Why are they requesting the information?
It is useful to consider whether this is a genuine request for information relating to the Estate or is it simply to cause disruption and delay? Where there are tensions between the executors and a beneficiary, the beneficiary may simply be trying to be difficult in making a request for information or may even be considering making a claim against the estate.
Will providing the information incur unreasonable time and cost to the Estate?
If the information is readily available then there may be better reason to disclose it rather than if it has to be obtained from a third party such as a bank or pension provider which may incur additional time and expense. Consider what is in the best interests of the estate.
If a beneficiary or potential beneficiary is requesting certain information and you are not sure whether or not to disclose it, or if you are a beneficiary requesting information you believe you are entitled to and it is not forthcoming, then please do get in touch with us and we would be happy to advise.
: What Rights do Estate Beneficiaries have to Information?
Can a stepchild contest a will in Scotland?
At present, a surviving spouse and children have the right to make statutory claims against a deceased person’s estate. Crucially, this only includes biological or adopted children. Step-children, though they may be just as much a part of a family as a biological or adopted child, have no such statutory rights.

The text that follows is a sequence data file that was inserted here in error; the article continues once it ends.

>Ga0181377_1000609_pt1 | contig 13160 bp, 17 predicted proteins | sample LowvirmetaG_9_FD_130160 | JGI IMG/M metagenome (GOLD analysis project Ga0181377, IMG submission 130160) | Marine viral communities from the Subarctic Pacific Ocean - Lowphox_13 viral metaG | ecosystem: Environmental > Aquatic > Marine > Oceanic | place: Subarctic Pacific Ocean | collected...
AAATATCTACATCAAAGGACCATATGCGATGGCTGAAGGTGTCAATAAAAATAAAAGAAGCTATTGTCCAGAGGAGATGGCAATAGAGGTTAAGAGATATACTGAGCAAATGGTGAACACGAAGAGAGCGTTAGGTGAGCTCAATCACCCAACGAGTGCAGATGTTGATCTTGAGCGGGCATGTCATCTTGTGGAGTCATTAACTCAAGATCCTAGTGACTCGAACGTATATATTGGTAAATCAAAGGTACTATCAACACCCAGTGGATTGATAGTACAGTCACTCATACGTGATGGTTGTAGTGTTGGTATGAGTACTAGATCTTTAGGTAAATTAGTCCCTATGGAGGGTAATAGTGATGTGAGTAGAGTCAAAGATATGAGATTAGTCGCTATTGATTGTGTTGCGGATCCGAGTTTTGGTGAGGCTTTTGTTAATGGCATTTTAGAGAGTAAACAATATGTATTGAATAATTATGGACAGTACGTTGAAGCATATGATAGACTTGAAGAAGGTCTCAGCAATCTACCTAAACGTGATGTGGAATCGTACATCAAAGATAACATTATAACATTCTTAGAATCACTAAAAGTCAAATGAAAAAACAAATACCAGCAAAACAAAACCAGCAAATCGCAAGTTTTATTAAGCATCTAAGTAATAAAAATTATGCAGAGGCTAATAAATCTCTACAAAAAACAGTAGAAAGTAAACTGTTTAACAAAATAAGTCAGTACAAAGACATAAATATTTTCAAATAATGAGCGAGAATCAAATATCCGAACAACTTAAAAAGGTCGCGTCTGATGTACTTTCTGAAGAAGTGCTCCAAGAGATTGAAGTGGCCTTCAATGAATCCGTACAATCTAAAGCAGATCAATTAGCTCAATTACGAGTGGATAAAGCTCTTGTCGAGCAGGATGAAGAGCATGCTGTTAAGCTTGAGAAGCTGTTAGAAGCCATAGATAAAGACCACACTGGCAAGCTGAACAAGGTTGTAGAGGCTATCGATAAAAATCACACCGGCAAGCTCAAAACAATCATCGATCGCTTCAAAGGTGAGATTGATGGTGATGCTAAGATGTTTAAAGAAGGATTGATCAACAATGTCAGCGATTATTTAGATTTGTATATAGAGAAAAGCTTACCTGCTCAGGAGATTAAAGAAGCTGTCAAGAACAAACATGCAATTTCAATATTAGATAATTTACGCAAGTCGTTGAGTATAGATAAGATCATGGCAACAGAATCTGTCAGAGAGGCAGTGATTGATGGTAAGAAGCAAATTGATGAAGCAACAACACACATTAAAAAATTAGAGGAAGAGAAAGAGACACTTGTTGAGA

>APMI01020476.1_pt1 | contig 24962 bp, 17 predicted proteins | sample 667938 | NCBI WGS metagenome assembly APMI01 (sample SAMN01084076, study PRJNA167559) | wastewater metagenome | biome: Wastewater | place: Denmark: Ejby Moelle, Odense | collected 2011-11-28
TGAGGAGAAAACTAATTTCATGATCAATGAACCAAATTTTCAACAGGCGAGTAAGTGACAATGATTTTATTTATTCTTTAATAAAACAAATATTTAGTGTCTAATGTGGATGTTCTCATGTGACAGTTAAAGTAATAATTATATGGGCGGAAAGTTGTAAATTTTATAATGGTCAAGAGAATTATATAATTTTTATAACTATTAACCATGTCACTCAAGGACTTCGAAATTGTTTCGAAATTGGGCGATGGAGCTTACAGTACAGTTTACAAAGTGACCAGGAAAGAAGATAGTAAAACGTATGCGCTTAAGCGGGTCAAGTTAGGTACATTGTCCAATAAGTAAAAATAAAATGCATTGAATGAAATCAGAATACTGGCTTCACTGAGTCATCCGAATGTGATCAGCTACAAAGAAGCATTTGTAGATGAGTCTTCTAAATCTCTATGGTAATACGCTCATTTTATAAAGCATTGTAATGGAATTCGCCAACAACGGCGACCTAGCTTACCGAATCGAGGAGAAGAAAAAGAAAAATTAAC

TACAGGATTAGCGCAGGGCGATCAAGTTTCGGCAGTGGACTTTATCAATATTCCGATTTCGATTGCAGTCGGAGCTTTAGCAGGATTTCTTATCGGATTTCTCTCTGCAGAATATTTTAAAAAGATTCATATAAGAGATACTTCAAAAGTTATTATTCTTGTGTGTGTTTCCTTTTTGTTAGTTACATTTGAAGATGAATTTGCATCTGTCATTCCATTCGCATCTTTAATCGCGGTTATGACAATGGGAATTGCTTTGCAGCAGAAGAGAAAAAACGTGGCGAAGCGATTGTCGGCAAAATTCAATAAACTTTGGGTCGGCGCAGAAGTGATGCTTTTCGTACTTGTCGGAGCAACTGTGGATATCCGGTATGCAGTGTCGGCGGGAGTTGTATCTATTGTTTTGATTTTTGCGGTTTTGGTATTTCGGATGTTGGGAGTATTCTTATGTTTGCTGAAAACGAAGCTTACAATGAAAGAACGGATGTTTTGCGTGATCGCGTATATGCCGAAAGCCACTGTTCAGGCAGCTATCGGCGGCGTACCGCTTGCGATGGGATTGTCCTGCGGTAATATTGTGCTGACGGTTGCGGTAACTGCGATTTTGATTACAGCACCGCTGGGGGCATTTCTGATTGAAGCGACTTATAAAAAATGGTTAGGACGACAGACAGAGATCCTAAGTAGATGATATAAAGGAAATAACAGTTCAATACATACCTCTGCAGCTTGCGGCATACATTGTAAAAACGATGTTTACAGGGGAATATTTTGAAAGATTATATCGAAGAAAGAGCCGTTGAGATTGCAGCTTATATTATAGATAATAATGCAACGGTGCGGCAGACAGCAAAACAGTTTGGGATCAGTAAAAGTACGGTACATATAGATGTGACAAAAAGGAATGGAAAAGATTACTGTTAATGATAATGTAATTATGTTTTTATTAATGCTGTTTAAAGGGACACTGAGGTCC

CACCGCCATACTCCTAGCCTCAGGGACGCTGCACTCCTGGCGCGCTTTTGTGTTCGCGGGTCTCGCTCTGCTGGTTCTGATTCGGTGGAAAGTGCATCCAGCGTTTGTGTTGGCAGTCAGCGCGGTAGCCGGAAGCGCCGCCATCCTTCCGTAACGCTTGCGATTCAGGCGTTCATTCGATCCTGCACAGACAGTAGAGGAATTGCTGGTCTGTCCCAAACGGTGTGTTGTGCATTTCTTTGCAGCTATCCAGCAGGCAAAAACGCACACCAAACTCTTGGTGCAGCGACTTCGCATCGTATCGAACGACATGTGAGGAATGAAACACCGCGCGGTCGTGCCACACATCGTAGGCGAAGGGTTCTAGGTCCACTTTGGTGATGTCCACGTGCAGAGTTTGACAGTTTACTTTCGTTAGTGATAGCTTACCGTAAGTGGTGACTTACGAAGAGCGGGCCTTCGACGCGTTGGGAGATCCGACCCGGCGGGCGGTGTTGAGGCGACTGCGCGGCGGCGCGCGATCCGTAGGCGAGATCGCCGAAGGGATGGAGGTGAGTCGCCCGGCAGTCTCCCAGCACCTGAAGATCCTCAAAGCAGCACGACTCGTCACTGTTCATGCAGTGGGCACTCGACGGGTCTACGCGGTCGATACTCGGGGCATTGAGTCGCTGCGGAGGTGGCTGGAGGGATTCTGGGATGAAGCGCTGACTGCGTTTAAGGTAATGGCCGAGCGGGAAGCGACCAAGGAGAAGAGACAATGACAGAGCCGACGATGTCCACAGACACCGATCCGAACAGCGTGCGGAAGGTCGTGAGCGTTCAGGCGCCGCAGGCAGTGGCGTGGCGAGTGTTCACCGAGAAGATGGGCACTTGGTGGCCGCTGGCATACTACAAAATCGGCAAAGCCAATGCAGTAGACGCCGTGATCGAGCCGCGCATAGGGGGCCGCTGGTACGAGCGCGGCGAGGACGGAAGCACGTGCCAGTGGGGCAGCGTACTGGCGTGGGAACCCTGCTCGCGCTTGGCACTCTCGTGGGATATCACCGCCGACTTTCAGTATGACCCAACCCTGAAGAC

How do I exclude stepchildren from will UK?
How to write a will if you have step-children – If you have step-children, you need to decide exactly what you want to happen to your estate after your death. The law in England and Wales provides for ‘testamentary freedom’, meaning you can leave everything you own to whoever you choose.
This might be your own children, it might be your step-children, or it might be neither. You then need to speak to a specialist will writer about your wishes. Be sure to explain your family circumstances. The will writer can then advise how best to write your will to make sure that your estate is distributed in the way you want after your death.
The way this is done will depend on your wishes, but there are various options available, which your will writer can talk you through. If you do want to leave an inheritance to your step-children, then you will need to make this expressly clear in the terms of your will.
- For example, you must say that you leave 20% of your estate to your step-child Ben, and 20% of your estate to your step-child Rebecca.
- But if you do not want to leave an inheritance to your step-children, then you must name your chosen beneficiaries.
- It is then a good idea to leave a Letter of Wishes alongside your will, explaining why you have decided to distribute your estate in this way.
If possible also have an open discussion with those who would be impacted to explain your wishes during your lifetime to let them air their views, to help you understand whether they disagree and try to resolve any issues. This will limit the chance of your will being challenged after you die.